For the next 18 months, Bloomberg Philanthropies, in partnership with the World Health Organization and Vital Strategies, will be working with cities across the globe to tackle the different factors contributing to noncommunicable diseases.
A total of 46 out of a goal of 50 cities have signed up to date to be part of “Partnership for Healthy Cities,” the foundation’s latest initiative launched just last month, just before the 70th World Health Assembly. The program will see Bloomberg Philanthropies investing up to $100,000 per partner city to help them in their efforts to implement one of 10 proven interventions in NCD and injury prevention. These range from anything from creating a smoke-free city, to reducing the consumption of sugary beverages, to interventions aimed at road safety. Cities taking part in the initiative will also receive support to better communicate their policies and intentions to the public, and will become part of a network of cities sharing knowledge and best practices in promoting healthier cities.
The program will be very much city-driven; local governments will have leeway on what intervention to prioritize and work on. WHO and Vital Strategies, meanwhile, will provide assistance and help them make use of data to guide their decisions as well as in developing their work plans, said Dr. Kelly Henning, who leads the public health program at Bloomberg Philanthropies.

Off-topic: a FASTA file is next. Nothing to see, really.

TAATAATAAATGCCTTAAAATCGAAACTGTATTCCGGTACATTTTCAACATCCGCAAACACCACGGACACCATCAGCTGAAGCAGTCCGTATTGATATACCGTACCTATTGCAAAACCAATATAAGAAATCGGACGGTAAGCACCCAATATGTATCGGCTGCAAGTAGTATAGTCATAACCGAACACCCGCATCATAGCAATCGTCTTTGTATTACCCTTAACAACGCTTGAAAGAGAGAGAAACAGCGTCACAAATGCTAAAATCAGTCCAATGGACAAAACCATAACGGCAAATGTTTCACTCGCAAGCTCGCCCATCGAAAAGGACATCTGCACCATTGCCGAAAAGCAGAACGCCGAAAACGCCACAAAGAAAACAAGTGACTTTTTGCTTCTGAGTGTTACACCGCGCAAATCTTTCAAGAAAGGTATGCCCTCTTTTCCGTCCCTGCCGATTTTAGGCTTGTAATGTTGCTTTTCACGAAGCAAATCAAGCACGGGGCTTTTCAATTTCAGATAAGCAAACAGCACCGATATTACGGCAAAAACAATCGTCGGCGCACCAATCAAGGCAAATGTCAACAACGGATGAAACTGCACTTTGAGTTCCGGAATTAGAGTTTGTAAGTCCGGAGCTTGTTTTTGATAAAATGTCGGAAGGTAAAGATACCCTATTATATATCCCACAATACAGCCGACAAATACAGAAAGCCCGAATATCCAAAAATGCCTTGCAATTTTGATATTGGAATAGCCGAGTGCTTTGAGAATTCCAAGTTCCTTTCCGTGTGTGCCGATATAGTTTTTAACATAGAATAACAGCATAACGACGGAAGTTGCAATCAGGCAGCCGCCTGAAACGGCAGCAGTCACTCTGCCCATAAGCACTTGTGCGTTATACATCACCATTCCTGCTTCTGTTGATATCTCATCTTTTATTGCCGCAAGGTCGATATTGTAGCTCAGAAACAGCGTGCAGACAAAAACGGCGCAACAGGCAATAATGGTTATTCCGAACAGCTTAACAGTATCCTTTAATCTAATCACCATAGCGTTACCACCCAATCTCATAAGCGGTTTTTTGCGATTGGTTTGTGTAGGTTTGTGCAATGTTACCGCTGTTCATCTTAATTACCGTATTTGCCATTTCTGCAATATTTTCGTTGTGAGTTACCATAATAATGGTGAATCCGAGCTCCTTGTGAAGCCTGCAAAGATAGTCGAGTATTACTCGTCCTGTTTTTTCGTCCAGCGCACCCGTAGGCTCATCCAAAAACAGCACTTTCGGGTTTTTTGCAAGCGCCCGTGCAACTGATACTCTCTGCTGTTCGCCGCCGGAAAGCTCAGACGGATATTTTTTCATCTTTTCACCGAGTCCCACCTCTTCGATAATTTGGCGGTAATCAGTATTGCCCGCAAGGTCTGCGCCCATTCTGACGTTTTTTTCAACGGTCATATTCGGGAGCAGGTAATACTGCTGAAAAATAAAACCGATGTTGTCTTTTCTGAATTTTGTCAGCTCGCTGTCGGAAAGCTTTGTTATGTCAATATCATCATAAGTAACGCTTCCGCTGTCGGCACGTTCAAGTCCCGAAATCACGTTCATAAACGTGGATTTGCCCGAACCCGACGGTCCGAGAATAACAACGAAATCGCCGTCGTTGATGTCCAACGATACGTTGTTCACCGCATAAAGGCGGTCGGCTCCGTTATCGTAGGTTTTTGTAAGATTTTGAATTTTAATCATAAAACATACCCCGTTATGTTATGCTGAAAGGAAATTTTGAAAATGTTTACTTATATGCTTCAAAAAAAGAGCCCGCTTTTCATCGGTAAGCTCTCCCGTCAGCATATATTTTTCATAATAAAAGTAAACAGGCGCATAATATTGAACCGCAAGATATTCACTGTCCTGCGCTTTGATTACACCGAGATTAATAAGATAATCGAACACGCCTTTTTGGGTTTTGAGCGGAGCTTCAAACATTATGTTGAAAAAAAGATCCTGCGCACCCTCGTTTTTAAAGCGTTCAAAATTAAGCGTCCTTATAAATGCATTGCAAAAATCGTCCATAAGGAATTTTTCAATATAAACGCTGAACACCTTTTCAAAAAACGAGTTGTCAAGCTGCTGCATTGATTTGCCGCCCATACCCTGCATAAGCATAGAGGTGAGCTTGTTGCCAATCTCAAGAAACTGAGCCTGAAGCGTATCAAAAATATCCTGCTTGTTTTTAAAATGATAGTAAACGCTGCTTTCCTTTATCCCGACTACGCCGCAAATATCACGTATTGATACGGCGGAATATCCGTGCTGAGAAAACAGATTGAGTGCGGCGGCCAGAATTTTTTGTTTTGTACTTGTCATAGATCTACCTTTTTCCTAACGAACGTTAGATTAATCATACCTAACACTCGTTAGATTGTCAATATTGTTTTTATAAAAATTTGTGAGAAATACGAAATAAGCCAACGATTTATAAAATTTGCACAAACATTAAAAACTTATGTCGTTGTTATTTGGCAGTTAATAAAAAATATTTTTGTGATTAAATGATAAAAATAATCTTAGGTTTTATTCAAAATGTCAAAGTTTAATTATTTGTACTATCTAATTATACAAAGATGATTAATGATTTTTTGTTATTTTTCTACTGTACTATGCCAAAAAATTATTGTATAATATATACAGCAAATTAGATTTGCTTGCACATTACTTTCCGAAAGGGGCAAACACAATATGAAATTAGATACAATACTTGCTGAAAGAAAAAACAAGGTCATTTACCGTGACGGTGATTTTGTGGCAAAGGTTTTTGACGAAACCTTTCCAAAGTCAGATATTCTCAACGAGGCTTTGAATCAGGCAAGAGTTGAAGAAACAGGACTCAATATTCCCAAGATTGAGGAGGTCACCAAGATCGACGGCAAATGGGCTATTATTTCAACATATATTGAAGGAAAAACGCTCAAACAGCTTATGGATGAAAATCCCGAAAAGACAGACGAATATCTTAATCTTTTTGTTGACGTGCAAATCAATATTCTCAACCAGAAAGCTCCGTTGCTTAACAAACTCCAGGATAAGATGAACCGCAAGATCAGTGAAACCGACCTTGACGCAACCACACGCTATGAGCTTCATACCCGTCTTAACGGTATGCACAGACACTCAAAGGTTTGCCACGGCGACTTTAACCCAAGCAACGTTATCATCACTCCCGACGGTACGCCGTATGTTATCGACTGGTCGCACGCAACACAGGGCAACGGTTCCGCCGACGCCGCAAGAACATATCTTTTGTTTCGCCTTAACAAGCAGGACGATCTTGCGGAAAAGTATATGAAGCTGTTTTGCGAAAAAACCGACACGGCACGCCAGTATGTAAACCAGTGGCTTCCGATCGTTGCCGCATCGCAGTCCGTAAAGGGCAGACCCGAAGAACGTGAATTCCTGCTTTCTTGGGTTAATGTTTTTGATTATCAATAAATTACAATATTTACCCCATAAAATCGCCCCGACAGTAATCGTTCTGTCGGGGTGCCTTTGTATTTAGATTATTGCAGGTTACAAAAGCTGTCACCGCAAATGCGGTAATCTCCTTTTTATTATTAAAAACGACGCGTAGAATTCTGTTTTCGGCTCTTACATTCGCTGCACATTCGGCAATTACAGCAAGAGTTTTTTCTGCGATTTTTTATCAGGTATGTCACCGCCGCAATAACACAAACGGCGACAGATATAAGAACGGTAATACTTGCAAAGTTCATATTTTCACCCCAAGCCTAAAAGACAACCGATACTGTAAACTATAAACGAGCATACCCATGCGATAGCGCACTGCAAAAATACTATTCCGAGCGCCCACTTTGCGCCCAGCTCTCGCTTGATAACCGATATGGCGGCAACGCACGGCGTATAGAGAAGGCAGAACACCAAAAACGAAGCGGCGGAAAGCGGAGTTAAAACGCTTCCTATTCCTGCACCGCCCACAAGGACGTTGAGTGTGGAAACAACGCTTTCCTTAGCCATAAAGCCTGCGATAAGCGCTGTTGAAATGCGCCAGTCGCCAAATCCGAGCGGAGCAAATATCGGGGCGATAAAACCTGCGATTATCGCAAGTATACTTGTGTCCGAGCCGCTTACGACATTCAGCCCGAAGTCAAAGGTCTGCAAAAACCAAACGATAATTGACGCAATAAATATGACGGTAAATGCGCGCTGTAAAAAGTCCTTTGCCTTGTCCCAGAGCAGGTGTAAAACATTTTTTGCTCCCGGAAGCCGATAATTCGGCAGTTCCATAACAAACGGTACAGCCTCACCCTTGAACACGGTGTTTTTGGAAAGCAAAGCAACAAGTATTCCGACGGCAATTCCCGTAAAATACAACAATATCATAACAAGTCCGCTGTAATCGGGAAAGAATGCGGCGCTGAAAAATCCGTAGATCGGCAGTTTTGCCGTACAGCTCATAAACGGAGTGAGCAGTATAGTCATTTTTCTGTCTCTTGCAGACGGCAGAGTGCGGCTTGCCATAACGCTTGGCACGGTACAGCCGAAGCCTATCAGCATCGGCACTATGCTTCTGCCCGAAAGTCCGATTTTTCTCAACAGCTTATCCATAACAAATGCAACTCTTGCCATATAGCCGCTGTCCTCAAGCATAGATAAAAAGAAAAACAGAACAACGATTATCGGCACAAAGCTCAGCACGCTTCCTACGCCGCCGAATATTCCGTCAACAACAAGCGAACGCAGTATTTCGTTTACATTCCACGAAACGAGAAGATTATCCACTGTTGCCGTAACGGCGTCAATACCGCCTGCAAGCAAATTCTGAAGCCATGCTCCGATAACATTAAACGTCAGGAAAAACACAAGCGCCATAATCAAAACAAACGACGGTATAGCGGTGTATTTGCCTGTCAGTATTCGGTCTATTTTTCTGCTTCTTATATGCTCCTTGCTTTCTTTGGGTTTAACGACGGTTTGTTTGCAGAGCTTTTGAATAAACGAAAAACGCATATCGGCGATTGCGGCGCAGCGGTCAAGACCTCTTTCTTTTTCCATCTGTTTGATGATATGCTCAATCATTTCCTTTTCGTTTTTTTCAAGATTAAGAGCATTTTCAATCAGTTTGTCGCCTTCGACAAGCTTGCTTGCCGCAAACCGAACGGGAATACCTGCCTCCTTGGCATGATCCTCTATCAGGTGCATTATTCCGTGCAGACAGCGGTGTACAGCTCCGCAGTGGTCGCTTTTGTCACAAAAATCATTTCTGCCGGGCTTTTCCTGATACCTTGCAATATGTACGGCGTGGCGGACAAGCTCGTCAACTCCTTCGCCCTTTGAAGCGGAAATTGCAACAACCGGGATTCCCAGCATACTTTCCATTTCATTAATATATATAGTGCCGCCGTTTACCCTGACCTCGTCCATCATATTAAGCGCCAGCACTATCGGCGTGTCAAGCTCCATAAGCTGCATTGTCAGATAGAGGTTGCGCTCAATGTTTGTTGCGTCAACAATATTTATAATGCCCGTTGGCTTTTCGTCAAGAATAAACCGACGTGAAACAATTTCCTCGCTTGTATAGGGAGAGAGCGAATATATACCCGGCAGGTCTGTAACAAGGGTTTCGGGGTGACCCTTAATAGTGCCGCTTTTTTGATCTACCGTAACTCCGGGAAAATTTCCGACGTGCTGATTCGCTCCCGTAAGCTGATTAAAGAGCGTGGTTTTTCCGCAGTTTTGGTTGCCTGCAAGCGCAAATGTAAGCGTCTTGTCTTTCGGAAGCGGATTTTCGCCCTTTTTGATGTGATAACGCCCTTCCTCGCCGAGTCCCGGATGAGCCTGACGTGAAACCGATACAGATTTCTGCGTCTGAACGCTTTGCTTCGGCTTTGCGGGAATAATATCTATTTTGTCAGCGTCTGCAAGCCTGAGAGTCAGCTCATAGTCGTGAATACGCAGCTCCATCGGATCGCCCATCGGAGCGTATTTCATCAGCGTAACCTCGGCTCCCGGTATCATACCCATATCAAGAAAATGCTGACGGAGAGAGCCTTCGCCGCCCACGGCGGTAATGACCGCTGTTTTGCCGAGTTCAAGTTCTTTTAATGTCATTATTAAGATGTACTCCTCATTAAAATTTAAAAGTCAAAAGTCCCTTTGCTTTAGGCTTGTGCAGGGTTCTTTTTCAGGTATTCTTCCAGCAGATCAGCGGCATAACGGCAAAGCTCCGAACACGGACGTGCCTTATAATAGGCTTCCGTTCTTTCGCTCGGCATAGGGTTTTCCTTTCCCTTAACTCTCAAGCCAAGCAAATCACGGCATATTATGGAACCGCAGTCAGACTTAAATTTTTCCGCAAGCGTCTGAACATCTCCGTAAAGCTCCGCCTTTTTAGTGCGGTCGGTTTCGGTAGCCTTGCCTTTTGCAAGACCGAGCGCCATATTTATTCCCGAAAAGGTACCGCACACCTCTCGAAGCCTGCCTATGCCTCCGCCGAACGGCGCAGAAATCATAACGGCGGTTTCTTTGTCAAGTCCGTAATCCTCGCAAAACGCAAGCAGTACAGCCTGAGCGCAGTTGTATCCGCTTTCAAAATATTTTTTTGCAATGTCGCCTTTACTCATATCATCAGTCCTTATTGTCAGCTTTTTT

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The foundation’s emphasis on locally-driven decision making is to ensure the project’s sustainability even after the initiative closes at the end of 2018. The partnership grew out of Michael Bloomberg’s discussions with WHO on how he can “elevate” and move forward the agenda of NCDs prevention as WHO global ambassador for NCDs. The United Nations health body appointed the three-time mayor of New York City and founder of Bloomberg Philanthropies to the role in 2016. Bloomberg committed to the role for two years.
“We do recognize that the timing is very short, at least for this phase of work that we’re engaged with them on,” Henning told Devex. “But you know it’s a trajectory. So for example, if your city would like to ban tobacco advertising, perhaps what you can do in 18 months — if you’re starting with no ban — [is] start developing the policy and start that policy on a pathway to being passed and implemented.”
But if the city has already taken the steps to develop a policy, the focus for the next 18 months could be getting legislative approval and a kickstart to implementation.
“It varies per city. It’s not a one-size-fits-all,” Henning said.
Data meanwhile is crucial for helping mayors identify which issue is causing the most problems in their cities, allowing them to choose the right intervention that would enable them to have the highest possible impact. A city found to have very low smoking rates, for example, would be better off choosing an initiative other than tobacco control.
Bloomberg Philanthropies’ public health focus
The initiative reflects Bloomberg Philanthropies’ focus under its public health program, one of the foundation’s five core priority areas alongside education, environmental protection, government innovation and arts promotion.
The foundation keeps an eye out for “underappreciated” and “underfunded” health issues, said Henning. Until of late, NCDs, known to be the leading causes of death across the world, including in low- and middle-income countries, have received insufficient political attention and donor support. But NCDs have been at the core of Bloomberg Philanthropies’ priorities.